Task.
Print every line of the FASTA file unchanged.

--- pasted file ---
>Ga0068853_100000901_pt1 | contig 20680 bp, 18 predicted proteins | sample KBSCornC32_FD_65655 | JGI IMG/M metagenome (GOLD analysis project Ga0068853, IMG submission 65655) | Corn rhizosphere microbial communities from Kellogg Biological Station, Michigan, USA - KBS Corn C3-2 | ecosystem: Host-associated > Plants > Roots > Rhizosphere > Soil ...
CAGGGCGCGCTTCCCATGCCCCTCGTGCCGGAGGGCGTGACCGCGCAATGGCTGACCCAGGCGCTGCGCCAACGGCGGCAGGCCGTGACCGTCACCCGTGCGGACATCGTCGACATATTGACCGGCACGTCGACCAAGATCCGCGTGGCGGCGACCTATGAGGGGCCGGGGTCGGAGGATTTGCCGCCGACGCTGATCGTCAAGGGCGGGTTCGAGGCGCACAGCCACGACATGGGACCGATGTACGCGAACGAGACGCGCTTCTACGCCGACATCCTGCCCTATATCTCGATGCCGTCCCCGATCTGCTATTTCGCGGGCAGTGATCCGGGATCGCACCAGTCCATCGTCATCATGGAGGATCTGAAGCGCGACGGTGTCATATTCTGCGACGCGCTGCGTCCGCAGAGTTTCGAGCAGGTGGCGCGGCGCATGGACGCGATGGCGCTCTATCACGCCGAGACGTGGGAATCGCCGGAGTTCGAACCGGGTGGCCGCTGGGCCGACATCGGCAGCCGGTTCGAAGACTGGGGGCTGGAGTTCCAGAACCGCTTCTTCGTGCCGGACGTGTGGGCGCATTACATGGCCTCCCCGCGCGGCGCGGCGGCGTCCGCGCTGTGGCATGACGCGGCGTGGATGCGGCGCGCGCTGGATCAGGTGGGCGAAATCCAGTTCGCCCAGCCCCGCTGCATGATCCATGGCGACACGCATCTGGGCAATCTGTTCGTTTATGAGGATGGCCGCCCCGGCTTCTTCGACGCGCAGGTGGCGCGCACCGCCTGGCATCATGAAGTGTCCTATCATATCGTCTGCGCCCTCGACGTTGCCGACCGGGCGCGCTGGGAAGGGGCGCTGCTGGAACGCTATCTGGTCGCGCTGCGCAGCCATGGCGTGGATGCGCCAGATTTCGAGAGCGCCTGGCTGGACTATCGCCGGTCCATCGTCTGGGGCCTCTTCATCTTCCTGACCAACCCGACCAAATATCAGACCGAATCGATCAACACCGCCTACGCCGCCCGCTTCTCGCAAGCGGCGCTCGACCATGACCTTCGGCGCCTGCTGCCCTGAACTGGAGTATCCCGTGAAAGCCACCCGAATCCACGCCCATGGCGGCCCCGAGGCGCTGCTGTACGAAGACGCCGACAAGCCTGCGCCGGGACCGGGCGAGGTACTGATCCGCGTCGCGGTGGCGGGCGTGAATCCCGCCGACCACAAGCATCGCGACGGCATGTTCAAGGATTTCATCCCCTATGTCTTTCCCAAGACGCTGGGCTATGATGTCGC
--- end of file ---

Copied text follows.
>Ga0068853_100000901_pt1 | contig 20680 bp, 18 predicted proteins | sample KBSCornC32_FD_65655 | JGI IMG/M metagenome (GOLD analysis project Ga0068853, IMG submission 65655) | Corn rhizosphere microbial communities from Kellogg Biological Station, Michigan, USA - KBS Corn C3-2 | ecosystem: Host-associated > Plants > Roots > Rhizosphere > Soil ...
CAGGGCGCGCTTCCCATGCCCCTCGTGCCGGAGGGCGTGACCGCGCAATGGCTGACCCAGGCGCTGCGCCAACGGCGGCAGGCCGTGACCGTCACCCGTGCGGACATCGTCGACATATTGACCGGCACGTCGACCAAGATCCGCGTGGCGGCGACCTATGAGGGGCCGGGGTCGGAGGATTTGCCGCCGACGCTGATCGTCAAGGGCGGGTTCGAGGCGCACAGCCACGACATGGGACCGATGTACGCGAACGAGACGCGCTTCTACGCCGACATCCTGCCCTATATCTCGATGCCGTCCCCGATCTGCTATTTCGCGGGCAGTGATCCGGGATCGCACCAGTCCATCGTCATCATGGAGGATCTGAAGCGCGACGGTGTCATATTCTGCGACGCGCTGCGTCCGCAGAGTTTCGAGCAGGTGGCGCGGCGCATGGACGCGATGGCGCTCTATCACGCCGAGACGTGGGAATCGCCGGAGTTCGAACCGGGTGGCCGCTGGGCCGACATCGGCAGCCGGTTCGAAGACTGGGGGCTGGAGTTCCAGAACCGCTTCTTCGTGCCGGACGTGTGGGCGCATTACATGGCCTCCCCGCGCGGCGCGGCGGCGTCCGCGCTGTGGCATGACGCGGCGTGGATGCGGCGCGCGCTGGATCAGGTGGGCGAAATCCAGTTCGCCCAGCCCCGCTGCATGATCCATGGCGACACGCATCTGGGCAATCTGTTCGTTTATGAGGATGGCCGCCCCGGCTTCTTCGACGCGCAGGTGGCGCGCACCGCCTGGCATCATGAAGTGTCCTATCATATCGTCTGCGCCCTCGACGTTGCCGACCGGGCGCGCTGGGAAGGGGCGCTGCTGGAACGCTATCTGGTCGCGCTGCGCAGCCATGGCGTGGATGCGCCAGATTTCGAGAGCGCCTGGCTGGACTATCGCCGGTCCATCGTCTGGGGCCTCTTCATCTTCCTGACCAACCCGACCAAATATCAGACCGAATCGATCAACACCGCCTACGCCGCCCGCTTCTCGCAAGCGGCGCTCGACCATGACCTTCGGCGCCTGCTGCCCTGAACTGGAGTATCCCGTGAAAGCCACCCGAATCCACGCCCATGGCGGCCCCGAGGCGCTGCTGTACGAAGACGCCGACAAGCCTGCGCCGGGACCGGGCGAGGTACTGATCCGCGTCGCGGTGGCGGGCGTGAATCCCGCCGACCACAAGCATCGCGACGGCATGTTCAAGGATTTCATCCCCTATGTCTTTCCCAAGACGCTGGGCTATGATGTCGC